How does the Diablo 4 Sorcerer compare to the Diablo 3 Wizard?
The spellcaster archetype has always existed in the Diablo series, but there are a few more differences between Diablo 4 Sorcerers and Diablo 3 Wizards than just the name. So let’s investigate just how different it feels to play the Sorcerer — which we last saw in Diablo 2 — if you’re used to playing a Diablo 3 Wizard. How familiar will it feel? Will you be able to adapt to the new style?
The most obvious difference is that Sorcerer is an elementalist class, focusing on Fire, Frost, and Lightning skills. The Wizard used the elements as well, but had more of a penchant for the Arcane. Signature abilities for the Wizard included galaxy-like Arcane Orbs and Disintegrate beams of raw magical power. The Wizard felt like a superhero, manipulating the very fabric of the universe to do their bidding. The Sorcerer feels more like a “classic” spellcaster.
This is reflected in gameplay: The Sorcerer is more synergistic in skill selection. Your skills feed off one another through their secondary effects. One of your Frost spells might chill enemies, while another might make enemies vulnerable if you hit them while they’re chilled. Choosing the right abilities that play off one another feels more intricate than simply picking skills that have the same “elemental flavor,” as was often the case with the Wizard.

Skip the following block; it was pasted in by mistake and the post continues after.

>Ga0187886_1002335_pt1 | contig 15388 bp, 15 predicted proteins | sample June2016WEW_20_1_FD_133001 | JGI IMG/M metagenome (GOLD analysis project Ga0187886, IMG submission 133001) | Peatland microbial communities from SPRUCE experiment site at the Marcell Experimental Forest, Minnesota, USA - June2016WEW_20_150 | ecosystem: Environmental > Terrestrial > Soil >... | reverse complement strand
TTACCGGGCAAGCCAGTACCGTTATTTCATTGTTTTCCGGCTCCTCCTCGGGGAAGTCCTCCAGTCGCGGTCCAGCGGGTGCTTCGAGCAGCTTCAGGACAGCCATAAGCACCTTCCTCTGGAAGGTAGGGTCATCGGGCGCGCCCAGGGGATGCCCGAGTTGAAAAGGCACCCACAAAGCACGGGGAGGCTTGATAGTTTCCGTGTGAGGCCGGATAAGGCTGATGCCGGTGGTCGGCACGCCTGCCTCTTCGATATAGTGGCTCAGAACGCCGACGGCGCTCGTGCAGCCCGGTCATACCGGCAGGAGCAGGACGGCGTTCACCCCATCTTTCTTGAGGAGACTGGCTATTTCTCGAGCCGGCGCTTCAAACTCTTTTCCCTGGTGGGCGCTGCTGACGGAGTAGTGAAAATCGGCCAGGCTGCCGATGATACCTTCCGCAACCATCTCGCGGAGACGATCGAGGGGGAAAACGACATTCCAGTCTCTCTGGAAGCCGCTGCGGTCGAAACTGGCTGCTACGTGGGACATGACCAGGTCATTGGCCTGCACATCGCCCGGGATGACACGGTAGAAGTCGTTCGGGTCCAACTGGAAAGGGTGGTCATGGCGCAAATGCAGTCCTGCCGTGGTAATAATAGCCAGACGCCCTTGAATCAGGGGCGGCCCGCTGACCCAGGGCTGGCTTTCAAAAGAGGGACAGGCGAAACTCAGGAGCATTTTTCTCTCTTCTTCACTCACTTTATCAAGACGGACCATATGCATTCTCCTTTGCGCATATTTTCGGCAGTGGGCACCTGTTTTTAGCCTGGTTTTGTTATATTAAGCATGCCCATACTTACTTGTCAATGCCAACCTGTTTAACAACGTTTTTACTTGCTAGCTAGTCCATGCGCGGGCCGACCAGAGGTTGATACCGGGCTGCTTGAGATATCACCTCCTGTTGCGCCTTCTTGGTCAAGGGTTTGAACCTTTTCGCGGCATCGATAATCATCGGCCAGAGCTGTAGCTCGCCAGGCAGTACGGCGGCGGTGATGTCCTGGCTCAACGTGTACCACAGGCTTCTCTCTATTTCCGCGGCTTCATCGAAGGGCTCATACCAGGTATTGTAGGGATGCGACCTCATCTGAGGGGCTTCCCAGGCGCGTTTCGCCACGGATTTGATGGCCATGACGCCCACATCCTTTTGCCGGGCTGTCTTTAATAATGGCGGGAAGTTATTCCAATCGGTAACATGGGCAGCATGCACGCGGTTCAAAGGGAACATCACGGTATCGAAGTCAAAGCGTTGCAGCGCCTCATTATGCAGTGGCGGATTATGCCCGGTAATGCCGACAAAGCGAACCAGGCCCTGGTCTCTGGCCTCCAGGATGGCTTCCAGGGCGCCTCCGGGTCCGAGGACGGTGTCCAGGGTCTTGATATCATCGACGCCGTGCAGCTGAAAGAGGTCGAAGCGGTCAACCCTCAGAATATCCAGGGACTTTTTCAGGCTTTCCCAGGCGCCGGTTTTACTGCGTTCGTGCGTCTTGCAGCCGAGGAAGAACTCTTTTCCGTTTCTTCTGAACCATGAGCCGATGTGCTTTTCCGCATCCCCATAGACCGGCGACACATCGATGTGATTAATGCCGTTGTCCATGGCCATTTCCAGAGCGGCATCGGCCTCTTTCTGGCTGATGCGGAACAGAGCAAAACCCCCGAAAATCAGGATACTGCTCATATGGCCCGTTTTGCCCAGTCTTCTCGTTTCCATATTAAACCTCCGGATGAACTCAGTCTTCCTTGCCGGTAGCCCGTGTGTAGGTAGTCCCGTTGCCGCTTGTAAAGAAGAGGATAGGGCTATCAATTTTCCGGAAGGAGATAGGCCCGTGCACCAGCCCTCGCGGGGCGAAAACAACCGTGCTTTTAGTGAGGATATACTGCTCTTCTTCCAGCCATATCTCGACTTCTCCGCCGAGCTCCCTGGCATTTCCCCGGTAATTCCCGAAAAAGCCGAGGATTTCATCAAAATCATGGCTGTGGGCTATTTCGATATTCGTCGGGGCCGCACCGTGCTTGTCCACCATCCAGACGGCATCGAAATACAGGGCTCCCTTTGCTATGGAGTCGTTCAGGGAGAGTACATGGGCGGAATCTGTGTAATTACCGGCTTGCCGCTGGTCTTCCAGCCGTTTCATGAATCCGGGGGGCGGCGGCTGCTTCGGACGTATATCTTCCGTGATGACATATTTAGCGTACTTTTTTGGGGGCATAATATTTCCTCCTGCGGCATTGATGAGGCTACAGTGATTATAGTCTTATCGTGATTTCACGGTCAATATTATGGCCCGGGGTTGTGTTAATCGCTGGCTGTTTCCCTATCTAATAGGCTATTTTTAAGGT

Which brings another difference to mind: the Wizard toolkit included several different elements for the same spells. You could cast your big spell as Fire, or use a rune to change it to Arcane. With the Sorcerer, your spells won’t be altered that drastically, so you’re picking your elemental type not based just on your preference, but rather, on what kind of gameplay you want to have.
Some differences come from the game itself, not just the class
Combat in Diablo 4 is more deliberate than it was in Diablo 3 — in that sense, Diablo 4 feels like a continuation of Diablo 2. There are fewer enemies on the screen at any time, and each spell you cast spends more mana, so you’re going to be pressing fewer buttons before you run out of resources — which means that each button press is more relevant, and needs to be considered more carefully.
This has implications for every class, of course, but the Sorcerer in particular feels more resource-starved than the other classes do, so you really need to think about your positioning and whether your skills are hitting or not. The Wizard in Diablo 3 had a much easier time just hitting things in general.
But the payoff for that is higher as well. For me, personally, combat with a Sorcerer in Diablo 4 feels more satisfying. Your skills work in tandem with each other, and you’re always thinking about what you’re doing — decision-making is constant. Playing a Wizard in Diablo 3 feels more like an arcade game: You press buttons and you destroy everything in your path, without as much thought. There’s a time and a place for that kind of satisfaction as well, of course; but it can feel like fast food while the deliberate, harmonized spellcasting of the Sorcerer is more like a hearty meal.
In the end of the day, the differences between the Wizard and the Sorcerer aren’t dire, and you’re probably going to adapt to the new style really quickly. And the most important part is: it’s still really, really fun.
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